Yoga for Osteoporosis and osteopenia
Osteoporosis is a disorder that thins and weakens bones, making them more porous. Osteopenia, or low bone density, is a precursor to osteoporosis and puts one at an increased risk of fracture.
Boning Up: The skeleton is very much alive, constantly breaking down and renewing itself in a two-step process called bone remodeling. The rate at which bone remodeling happens is affected by how much calcium is stored in the bones and introduced in the diet, as well as by three catalysts (vitamin D, hormones, and exercise) that determine how effectively the body uses calcium to build new bone and prevent bone loss through resorption. Osteoporosis results from an imbalance in remodeling—where too much old bone is broken down and removed, or too little new bone is formed, or both.
Maintenance Plan: Peak bone mass is achieved by age 20. After about age 40, bone’s withdrawal period starts, and less bone is replaced during remodeling. For women, a drop in estrogen at the time of menopause leads to a more rapid and significant loss of bone mass. Hormone replacement therapy was used in the past to strengthen bones and reduce fracture risk in postmenopausal women but was subsequently shown to significantly increased the risk of breast cancer and stroke. But you can strengthen the bone mass you already have by:
1. adding Vitamin D
2. aerobic exercising, especially progressive-resistance exercise [such as jogging, jumping, or walking], where you move your body or a weight against gravity while you remain upright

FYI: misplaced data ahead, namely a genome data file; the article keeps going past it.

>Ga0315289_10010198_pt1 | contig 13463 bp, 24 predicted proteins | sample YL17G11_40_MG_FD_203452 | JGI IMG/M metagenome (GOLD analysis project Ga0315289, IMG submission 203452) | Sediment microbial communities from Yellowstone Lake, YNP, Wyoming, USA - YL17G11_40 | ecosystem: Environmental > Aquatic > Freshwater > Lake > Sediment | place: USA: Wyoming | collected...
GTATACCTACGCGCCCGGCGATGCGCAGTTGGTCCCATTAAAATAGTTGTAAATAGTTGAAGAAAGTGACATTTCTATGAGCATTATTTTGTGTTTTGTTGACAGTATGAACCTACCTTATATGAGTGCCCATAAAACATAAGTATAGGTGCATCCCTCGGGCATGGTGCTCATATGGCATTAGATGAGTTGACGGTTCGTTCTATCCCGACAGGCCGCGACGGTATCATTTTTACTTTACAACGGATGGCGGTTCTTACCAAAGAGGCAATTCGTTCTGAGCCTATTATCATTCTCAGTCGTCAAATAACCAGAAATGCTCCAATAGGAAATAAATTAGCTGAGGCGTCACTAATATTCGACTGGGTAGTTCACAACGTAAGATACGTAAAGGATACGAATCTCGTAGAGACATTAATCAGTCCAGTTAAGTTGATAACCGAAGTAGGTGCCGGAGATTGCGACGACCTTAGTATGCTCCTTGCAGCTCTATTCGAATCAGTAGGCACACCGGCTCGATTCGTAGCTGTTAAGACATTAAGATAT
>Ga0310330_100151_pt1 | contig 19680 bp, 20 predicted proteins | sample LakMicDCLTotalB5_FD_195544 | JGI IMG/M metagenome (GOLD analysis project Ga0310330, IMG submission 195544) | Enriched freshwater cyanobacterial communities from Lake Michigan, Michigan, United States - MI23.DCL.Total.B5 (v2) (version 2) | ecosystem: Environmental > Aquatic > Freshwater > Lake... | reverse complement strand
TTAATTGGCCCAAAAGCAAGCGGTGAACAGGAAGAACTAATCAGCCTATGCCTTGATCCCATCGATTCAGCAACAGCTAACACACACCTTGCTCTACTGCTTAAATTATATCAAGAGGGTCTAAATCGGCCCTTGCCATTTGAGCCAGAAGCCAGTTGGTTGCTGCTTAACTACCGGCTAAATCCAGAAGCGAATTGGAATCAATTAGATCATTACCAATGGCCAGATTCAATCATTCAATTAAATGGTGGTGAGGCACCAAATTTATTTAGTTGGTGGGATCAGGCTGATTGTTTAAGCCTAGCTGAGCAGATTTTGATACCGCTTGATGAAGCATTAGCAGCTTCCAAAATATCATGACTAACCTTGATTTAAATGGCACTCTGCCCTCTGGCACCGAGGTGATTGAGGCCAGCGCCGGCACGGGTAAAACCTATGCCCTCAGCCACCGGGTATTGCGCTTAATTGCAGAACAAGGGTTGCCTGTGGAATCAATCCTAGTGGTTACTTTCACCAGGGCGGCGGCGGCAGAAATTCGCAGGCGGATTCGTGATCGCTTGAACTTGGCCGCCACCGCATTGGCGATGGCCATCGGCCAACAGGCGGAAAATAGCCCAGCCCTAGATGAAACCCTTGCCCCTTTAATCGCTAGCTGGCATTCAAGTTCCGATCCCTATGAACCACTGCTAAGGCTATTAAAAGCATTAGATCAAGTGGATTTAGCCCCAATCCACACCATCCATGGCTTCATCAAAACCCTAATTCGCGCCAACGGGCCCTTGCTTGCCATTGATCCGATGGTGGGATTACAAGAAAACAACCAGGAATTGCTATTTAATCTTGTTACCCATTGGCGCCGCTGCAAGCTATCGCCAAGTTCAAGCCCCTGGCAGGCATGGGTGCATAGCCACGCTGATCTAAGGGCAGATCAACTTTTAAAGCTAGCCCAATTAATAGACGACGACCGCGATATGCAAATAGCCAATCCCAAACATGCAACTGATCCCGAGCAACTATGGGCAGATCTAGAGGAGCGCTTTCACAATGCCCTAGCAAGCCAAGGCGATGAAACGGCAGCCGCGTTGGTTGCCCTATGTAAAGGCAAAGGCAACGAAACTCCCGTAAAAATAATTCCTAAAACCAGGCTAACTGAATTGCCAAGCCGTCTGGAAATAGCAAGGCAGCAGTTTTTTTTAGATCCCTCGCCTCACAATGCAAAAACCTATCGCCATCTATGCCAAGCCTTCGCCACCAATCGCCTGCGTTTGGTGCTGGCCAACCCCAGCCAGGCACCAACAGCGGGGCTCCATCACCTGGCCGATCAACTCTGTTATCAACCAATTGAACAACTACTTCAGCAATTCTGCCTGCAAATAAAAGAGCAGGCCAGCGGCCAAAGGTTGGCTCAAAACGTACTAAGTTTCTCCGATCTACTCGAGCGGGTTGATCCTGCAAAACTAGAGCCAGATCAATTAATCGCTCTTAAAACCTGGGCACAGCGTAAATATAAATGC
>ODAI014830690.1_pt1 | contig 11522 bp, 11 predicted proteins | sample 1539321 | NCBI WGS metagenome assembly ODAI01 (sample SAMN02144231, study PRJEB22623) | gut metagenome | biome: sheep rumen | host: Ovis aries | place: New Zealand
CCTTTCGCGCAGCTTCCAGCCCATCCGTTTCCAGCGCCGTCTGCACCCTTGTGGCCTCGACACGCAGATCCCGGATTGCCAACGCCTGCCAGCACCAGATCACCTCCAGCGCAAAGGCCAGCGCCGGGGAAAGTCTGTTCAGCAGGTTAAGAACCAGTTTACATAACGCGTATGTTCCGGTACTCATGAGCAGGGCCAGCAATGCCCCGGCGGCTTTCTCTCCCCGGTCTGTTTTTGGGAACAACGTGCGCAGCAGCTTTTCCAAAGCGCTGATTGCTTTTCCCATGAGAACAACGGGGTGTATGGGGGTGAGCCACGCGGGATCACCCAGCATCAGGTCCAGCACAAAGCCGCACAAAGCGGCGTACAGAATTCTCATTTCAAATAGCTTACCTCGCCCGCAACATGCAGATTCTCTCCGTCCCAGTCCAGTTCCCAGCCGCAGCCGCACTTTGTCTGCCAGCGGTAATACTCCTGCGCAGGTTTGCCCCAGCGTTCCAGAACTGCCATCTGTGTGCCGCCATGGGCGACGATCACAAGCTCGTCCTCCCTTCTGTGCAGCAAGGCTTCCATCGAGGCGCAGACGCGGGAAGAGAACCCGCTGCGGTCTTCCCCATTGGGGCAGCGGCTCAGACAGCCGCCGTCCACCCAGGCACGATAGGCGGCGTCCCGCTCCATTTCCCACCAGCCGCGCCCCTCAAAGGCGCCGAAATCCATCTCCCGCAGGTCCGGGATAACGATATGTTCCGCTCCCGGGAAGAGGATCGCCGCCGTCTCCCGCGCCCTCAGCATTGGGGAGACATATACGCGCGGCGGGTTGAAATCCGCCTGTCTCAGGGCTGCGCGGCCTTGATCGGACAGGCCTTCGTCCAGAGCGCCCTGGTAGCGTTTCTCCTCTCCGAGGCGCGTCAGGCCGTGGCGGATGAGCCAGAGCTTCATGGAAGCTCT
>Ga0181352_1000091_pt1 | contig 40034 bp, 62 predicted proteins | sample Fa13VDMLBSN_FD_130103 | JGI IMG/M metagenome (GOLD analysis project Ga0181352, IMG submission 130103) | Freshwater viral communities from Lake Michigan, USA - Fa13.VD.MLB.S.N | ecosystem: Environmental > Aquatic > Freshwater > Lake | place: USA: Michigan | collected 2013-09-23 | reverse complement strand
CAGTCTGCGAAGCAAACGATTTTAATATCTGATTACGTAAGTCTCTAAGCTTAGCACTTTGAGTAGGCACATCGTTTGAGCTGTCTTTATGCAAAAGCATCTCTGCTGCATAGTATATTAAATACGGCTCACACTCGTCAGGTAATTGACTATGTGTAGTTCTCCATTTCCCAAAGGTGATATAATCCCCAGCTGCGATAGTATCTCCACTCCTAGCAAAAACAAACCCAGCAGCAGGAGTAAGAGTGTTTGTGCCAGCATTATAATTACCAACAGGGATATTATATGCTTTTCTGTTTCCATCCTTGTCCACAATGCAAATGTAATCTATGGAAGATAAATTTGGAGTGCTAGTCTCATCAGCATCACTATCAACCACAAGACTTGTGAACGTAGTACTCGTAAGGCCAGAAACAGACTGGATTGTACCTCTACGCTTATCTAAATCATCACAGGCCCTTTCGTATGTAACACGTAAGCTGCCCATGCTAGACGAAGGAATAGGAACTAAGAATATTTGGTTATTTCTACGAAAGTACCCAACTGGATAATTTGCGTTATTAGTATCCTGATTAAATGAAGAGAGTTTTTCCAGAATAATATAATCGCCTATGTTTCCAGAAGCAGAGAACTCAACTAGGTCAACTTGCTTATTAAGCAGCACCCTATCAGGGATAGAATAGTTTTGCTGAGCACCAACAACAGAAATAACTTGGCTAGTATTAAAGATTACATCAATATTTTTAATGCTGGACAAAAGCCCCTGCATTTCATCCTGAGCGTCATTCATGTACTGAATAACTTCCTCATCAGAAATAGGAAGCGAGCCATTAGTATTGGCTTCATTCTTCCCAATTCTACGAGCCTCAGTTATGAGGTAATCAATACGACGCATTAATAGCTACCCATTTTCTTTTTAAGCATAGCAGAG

3. yoga, specifically weight-bearing postures
Yoga Practice for Osteoporosis
DO Include weight bearing poses like table and plank, or half plank:
Chaturanga Dandasana and Extended Catcan also help strengthen bone.
Recognize the stress response from any health challenge and practice savasana, pranayama and meditation. These practices can shift the balance in the autonomic nervous system which in turn can promote. a better ratio of old bone being broken down and new bone being built. They also increase balance, reduce the fear of falling, and elevate mood, which research demonstrates are key for maintaining bone health.
Pranayama: Sitali (straw) Open the mouth and form the lips into an “O.” Inhale deeply across the tongue and into the mouth as if drinking through a straw. Focus your attention on the cooling sensation of the breath as the abdomen and lower ribs expand. Withdraw the tongue and close the mouth, exhaling completely through the nostrils. Continue doing sitali for 2 to 3 minutes.
Mudra: Rupa, gesture for osteoporosis and health of the skeletal system (see attached)
DO WITH CAUTION:
1. Cat-Cow Pose, which can cause tiny fractures in the spine. Also use caution and modification with other back bends.
2. Twists could also cause tiny fractures but are the best way to strengthen the anterior part of the vertebral body.
It is important to maintain a neutral spine. Poses which put pressure on the neck, or the spine is in strong flexion or extension should be avoided. These include headstand, plough and shoulder stand. Sun salutations should be done with bent knees and a long spine.
Suggested Practice for osteoporosis and osteopenia: To build bone strength see http://www.yogajournal.com/article/practice-section/standing-strong/